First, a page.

Radio Days, Radio Nights
Spiro Athanas graduated from McKinley in 1960, where he played football, basketball, and baseball. Spiro has written numerous articles for this web site. Spiro now lives in Bloomington, Indiana.

“Hey Mom-io, ho Dad-io, this is Jimmy Bishop on your rad-io. And I’m back with my stacks of wax and grooves, sayin’ oo pop a doo and how do you do, ee tiddely ock (thump, thump) let’s ROCK! That’s the way radio station KATZ disc jockey Jimmy Bishop began each of his broadcasts. Obviously, it is imprinted on my brain as one of my favorite radio memories. In fact, one of my earliest memories is sitting on the kitchen floor of the house I lived in on Menard just north of Lami in 1945 when I was three, listening to the Andrews Sisters sing their version of Mairzy Doats (Mares Eat Oats) on the radio.

The first baseball game I remember hearing on the radio (KMOX, of course) was the Cardinals against the Dodgers in 1948 or 49 – announced by Harry Caray and his color man Gabby Street. I remember it because I was sitting in the alley with my friend Butch Blair leaning against the backyard fence of his house. Butch’s father, who was a school administrator, had the game on his car radio while he tinkered with the engine. The car was an immaculate, chartreuse 1938 Buick. The Blair family was the only black family in our neighborhood. Butch was an avid Dodger fan, but he was redeemed by also appreciating Stan Musial, who was having the best years of his career.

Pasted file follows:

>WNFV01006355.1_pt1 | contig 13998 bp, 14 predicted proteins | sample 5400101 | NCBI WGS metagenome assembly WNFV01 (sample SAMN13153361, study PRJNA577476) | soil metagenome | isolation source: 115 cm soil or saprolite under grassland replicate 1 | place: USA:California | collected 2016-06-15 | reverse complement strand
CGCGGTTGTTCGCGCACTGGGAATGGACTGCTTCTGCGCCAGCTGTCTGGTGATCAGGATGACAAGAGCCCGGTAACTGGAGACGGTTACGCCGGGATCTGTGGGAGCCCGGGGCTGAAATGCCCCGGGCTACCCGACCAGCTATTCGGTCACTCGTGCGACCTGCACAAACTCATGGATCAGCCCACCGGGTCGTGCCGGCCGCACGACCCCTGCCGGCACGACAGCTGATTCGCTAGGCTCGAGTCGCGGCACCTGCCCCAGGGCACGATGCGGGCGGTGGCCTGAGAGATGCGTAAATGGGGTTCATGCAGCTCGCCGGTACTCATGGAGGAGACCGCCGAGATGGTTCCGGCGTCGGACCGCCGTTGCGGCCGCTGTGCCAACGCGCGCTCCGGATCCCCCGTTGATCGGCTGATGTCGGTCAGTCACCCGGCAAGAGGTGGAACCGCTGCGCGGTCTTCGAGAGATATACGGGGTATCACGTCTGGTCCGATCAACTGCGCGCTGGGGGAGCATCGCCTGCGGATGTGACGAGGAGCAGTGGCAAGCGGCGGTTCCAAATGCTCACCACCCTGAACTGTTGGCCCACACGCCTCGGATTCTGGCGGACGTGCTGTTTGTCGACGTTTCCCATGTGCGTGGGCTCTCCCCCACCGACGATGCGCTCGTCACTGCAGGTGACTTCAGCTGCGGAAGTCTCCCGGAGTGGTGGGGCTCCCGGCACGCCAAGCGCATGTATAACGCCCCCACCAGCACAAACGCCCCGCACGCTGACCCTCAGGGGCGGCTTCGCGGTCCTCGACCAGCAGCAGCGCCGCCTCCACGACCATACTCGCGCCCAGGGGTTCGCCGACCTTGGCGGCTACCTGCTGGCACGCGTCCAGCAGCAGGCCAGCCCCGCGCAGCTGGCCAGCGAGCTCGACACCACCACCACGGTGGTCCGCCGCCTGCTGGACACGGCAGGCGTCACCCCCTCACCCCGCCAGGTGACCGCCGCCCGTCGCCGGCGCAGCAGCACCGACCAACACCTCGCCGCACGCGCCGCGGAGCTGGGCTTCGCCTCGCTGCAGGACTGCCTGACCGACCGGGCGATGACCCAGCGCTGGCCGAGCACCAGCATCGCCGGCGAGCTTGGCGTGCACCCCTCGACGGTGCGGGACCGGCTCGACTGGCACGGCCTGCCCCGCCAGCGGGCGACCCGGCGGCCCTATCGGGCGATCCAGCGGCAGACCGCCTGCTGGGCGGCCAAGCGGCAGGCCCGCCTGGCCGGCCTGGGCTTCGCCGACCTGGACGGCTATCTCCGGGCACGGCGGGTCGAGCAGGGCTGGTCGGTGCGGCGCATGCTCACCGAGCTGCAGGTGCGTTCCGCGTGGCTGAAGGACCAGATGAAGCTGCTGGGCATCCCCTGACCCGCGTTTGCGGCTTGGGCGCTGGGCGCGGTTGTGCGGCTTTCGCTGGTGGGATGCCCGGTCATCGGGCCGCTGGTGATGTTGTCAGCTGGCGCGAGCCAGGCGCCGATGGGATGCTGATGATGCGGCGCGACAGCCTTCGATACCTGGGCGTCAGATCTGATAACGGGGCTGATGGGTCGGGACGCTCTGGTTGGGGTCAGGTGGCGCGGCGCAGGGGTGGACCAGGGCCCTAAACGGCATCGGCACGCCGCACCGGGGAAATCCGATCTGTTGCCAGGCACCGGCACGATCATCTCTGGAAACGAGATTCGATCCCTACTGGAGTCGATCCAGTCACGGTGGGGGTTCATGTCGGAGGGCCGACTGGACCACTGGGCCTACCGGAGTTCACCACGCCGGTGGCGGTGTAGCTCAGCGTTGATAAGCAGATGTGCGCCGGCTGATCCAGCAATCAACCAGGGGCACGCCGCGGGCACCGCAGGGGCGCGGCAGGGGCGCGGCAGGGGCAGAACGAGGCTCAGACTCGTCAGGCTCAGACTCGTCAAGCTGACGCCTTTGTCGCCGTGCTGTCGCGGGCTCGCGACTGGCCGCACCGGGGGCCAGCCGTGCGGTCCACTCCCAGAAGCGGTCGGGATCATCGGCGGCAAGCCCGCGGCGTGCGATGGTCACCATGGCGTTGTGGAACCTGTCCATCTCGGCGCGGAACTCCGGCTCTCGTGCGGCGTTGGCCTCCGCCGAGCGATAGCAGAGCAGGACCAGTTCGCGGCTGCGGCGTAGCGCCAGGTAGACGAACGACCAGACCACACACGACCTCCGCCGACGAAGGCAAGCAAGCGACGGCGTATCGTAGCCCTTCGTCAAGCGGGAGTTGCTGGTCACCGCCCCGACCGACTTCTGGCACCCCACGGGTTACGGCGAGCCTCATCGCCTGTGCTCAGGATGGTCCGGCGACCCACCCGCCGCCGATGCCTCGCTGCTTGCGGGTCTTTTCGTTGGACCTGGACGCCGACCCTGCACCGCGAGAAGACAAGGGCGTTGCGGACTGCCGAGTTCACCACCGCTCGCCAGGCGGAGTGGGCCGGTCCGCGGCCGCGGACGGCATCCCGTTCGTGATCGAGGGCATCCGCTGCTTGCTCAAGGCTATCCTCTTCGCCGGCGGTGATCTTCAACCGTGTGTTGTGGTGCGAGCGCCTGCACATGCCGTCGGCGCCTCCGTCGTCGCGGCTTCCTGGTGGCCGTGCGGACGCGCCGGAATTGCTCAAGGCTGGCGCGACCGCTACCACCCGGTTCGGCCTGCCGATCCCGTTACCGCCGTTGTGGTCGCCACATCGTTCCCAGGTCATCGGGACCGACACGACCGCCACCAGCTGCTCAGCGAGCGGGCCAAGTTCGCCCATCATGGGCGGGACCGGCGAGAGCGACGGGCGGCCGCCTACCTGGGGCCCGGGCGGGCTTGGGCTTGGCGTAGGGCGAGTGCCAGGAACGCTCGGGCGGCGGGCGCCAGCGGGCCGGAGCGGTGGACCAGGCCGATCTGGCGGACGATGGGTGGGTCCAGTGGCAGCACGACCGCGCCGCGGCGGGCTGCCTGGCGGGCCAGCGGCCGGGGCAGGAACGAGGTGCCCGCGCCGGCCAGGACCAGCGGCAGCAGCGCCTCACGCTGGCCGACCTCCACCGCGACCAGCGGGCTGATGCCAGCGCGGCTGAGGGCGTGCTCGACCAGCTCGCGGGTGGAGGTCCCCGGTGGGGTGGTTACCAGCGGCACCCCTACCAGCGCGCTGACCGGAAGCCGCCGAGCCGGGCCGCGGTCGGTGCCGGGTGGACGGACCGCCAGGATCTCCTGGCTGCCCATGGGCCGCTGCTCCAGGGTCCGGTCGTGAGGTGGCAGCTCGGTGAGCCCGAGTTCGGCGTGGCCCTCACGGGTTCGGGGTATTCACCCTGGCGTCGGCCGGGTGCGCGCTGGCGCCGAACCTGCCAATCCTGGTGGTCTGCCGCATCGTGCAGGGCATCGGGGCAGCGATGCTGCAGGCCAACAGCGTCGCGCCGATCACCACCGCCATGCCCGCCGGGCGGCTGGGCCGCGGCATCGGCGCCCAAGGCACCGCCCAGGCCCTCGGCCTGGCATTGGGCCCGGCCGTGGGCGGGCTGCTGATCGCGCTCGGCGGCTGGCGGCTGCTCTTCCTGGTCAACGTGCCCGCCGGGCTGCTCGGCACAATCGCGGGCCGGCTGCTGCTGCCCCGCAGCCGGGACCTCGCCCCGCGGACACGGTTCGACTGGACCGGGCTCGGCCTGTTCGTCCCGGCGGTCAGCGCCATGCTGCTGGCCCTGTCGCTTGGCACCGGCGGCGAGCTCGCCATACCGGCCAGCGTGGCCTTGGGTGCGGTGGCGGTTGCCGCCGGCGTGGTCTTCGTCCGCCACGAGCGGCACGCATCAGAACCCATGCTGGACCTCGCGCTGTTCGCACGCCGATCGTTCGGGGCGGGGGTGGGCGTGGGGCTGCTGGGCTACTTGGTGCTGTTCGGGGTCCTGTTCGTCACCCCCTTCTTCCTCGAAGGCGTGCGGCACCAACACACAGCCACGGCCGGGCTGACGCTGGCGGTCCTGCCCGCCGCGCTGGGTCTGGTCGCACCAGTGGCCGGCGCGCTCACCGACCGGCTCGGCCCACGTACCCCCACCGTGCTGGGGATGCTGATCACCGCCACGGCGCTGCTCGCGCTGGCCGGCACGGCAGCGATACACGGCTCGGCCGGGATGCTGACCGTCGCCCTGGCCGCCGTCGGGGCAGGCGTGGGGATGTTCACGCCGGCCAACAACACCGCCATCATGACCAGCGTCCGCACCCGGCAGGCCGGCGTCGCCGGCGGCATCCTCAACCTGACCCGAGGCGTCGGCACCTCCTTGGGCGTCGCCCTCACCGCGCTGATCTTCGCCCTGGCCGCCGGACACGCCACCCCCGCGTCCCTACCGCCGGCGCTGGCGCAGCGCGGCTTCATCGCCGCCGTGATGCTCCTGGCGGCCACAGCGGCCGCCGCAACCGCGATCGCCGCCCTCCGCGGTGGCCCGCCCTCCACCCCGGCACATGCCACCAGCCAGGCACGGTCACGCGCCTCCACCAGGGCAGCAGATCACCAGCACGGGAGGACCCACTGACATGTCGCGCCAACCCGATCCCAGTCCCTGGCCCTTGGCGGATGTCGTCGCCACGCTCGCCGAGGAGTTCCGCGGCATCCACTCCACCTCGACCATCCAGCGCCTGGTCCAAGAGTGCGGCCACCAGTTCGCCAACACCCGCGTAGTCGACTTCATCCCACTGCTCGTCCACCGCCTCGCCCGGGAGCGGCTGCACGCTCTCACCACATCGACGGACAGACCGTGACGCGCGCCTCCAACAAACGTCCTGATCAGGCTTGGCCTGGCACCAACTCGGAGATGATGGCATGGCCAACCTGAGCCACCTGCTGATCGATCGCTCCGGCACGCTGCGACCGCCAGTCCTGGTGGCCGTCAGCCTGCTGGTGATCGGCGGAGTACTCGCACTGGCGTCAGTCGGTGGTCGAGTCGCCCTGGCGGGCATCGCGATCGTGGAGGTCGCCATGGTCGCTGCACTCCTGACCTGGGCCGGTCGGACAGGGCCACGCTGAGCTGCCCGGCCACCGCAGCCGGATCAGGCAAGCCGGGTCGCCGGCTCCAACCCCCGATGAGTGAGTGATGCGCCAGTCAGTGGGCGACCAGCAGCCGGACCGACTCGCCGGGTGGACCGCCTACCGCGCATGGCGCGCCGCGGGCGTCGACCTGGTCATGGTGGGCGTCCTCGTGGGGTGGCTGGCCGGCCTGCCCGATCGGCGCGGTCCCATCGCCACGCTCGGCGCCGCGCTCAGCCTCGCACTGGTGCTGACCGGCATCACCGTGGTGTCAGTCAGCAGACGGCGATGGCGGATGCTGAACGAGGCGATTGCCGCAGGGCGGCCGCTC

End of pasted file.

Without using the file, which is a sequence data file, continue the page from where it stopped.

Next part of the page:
We had a console radio (I think it was a Philco) and a wind-up console Victrola in our living room after we moved to 2641 Russell (a block and a half west of McKinley) in 1945. I remember sitting around that radio in the late ‘40s with members of my family laughing at the antics of “Amos ‘n’ Andy”, “Fibber McGee and Molly,” and “Abbott and Costello.” But my most vivid memories are of radio mysteries and dramas such as “Suspense”, “The Inner Sanctum”, and “The Creaking Door.” Sometimes the tension and suspense were so great that my sisters and I would have to leave the room before the climax of the action. I can never remember being so agitated or frightened by a TV show or even a movie. Such is the power of radio. I also recall that big band music was giving way to rhythm and blues as the background music of my life in the late forties. Classic tunes such as the Ink Spots “If I Didn’t Care” and the Mills Brothers “You Always Hurt The One You Love” come to mind.

Our family purchased a television set in the early ‘50s, but radio was still a big part of my life. I went home for a hot lunch prepared by mother every single day of my school years from K through 12. The radio was always on, tuned to KMOX, and my mother and I would listen to “Rex Davis with the News”, “Ma Perkins”, “Young Doctor Malone”, and “Perry Mason” during that noon hour. I recall being so ill for several days one winter that I had to stay home from school. I remember listening to the early morning “soap operas” that I had never heard before such as “Portia Faces Life” and “Our Gal Sunday.” The latter posed the famous question “Can this girl from the little mining town in the West find happiness as the wife of a wealthy and titled Englishman?” It was my mother’s favorite “soap”, perhaps because, as an immigrant, she could identify with the plight of the heroine.